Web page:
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What Is A Housing Bubble and How Could It Affect You?

What Is A Housing Bubble and How Could It Affect You?

posted in Mortgage News

While Canada might not be experiencing a housing bubble, the global pandemic has brought about conditions that have tipped the housing market on its head, and it pays to be mindful of such changes and how they could affect you, as a homebuyer. With that in mind, let’s look in a little more detail at housing bubbles:

What is a housing bubble?

When house prices go up due to an increase in demand instead of the economy, and the sudden increase can’t be attributed to typical, logical reasons, such as demography, interest rates or fluctuations in the job market, then a housing bubble occurs.

With previous housing bubbles, the market boomed, that much is sure, but not for the right reasons, and as result of previous experiences, the rules for Canadian homebuyers have been made a lot more stringent. Now, to be able to purchase a home in Canada, a buyer’s financial situation must be sound, and financial institutions must check that mortgages are able to be repaid, even if interest rates went up, by performing what is known as a ‘stress test’.

What causes a housing bubble?

Let’s say that if people bought shares in a company with the hope of selling them on for more, and some people bought them from them for more than what they had paid, but the shares aren’t actually worth the money; then the share price would go down – right down. Overvalued shares can cause a bubble, so it’s important to remember that there must be a reason for every price.

What can happen during or after a housing bubble?

The most dangerous time financially, is in the aftermath of a bubble; when it has burst. When this happens, the prices of property could crash, and borrowers could be left with loans that are far greater than their property’s market value. Debt, bankruptcy, reduced access to housing and a downturn in economic activity are all possible negative consequences of a burst bubble, but the truth is, that the consequences of a bubble bursting are not easy to predict, and oftentimes, the bubble isn’t recognizable until it bursts.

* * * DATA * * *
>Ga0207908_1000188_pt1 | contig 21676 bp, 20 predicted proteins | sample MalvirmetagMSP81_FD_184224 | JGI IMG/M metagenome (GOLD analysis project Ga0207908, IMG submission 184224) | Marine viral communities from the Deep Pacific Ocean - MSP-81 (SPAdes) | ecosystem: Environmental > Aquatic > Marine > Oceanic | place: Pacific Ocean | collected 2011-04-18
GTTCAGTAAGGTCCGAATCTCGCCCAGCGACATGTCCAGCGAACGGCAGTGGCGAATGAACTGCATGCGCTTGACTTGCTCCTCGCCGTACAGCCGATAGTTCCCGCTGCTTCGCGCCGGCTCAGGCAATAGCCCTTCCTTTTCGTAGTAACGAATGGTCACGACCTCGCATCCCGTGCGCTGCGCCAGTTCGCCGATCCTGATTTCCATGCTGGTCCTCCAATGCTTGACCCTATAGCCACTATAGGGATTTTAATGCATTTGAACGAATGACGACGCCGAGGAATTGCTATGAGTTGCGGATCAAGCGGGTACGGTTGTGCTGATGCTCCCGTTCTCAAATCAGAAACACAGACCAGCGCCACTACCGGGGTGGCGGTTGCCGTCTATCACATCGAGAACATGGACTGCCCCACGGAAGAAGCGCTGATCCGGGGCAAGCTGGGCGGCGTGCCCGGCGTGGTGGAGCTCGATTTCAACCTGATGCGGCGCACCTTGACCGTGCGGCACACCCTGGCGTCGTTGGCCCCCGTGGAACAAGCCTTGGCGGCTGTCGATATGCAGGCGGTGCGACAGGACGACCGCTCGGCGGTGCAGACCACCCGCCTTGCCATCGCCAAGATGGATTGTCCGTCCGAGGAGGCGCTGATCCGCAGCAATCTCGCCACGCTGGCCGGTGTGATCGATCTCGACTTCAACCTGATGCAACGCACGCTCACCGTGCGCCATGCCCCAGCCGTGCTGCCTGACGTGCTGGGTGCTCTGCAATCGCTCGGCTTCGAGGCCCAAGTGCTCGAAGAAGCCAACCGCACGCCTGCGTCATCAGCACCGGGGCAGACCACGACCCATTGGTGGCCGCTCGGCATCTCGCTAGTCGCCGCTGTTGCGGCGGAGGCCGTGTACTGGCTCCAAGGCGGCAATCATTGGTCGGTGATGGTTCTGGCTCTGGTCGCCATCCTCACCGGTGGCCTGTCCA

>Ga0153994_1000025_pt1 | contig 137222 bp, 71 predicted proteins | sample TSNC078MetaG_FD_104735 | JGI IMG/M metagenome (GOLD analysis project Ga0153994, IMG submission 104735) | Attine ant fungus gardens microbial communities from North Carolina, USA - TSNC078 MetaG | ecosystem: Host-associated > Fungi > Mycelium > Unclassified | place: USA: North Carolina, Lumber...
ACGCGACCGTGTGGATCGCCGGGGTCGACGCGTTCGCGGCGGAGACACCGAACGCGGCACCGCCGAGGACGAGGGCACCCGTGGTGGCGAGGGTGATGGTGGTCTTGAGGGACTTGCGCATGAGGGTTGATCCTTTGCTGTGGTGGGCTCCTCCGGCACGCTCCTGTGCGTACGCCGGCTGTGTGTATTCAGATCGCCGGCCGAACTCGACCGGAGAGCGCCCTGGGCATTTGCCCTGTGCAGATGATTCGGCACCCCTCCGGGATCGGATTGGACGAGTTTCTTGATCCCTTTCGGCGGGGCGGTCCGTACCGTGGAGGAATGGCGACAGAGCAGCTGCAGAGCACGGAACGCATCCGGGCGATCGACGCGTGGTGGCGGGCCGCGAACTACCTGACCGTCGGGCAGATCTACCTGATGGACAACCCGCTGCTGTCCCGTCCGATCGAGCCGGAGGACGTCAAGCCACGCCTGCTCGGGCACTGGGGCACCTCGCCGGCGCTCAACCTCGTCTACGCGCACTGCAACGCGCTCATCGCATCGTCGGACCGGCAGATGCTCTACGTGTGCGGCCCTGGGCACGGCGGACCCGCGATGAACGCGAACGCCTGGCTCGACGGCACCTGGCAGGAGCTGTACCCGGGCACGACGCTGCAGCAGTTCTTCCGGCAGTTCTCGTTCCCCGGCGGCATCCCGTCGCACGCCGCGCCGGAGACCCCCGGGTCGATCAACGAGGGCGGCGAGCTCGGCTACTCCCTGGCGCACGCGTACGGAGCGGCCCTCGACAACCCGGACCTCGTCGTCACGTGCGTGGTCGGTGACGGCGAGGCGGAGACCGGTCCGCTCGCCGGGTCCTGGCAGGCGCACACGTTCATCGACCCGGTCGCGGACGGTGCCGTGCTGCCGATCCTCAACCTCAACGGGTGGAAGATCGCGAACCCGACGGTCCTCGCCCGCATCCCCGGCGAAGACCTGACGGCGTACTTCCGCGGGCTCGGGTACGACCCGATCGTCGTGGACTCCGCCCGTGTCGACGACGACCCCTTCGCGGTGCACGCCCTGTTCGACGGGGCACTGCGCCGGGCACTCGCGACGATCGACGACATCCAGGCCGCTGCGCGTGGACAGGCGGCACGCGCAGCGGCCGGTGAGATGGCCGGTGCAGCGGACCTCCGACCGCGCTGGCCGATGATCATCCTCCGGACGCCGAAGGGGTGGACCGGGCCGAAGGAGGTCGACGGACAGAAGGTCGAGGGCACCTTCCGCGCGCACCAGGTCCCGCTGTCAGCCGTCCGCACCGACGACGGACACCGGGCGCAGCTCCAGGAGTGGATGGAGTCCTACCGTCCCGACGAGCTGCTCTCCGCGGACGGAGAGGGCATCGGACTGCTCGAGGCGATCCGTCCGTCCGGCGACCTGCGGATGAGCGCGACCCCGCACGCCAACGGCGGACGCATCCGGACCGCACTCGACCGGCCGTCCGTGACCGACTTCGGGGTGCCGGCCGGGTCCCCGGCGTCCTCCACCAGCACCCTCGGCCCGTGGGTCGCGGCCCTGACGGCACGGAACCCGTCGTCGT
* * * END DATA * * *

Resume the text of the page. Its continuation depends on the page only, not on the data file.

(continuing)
As a buyer or a seller, what should you do?

It’s important to ask yourself whether buying or selling at this particular moment in time is the right decision, and you should take the time to carefully assess the pros and cons.

Remember, also, that Canada has more than one real estate market, and that prices and situations can vary significantly depending upon where you are and what type of property you’re buying.

Above all, remember that the real estate market is a many faceted thing, and that one of the best ways to understand it - irrespective of whether there’s a suspected housing bubble - is by consulting with those who know it the best. Experts involved in both real estate and the mortgage industry are best placed to give you all the latest homebuying and selling advice, and if in doubt, consult with them at the earliest.


Mortgage News

19 dApr, 2021

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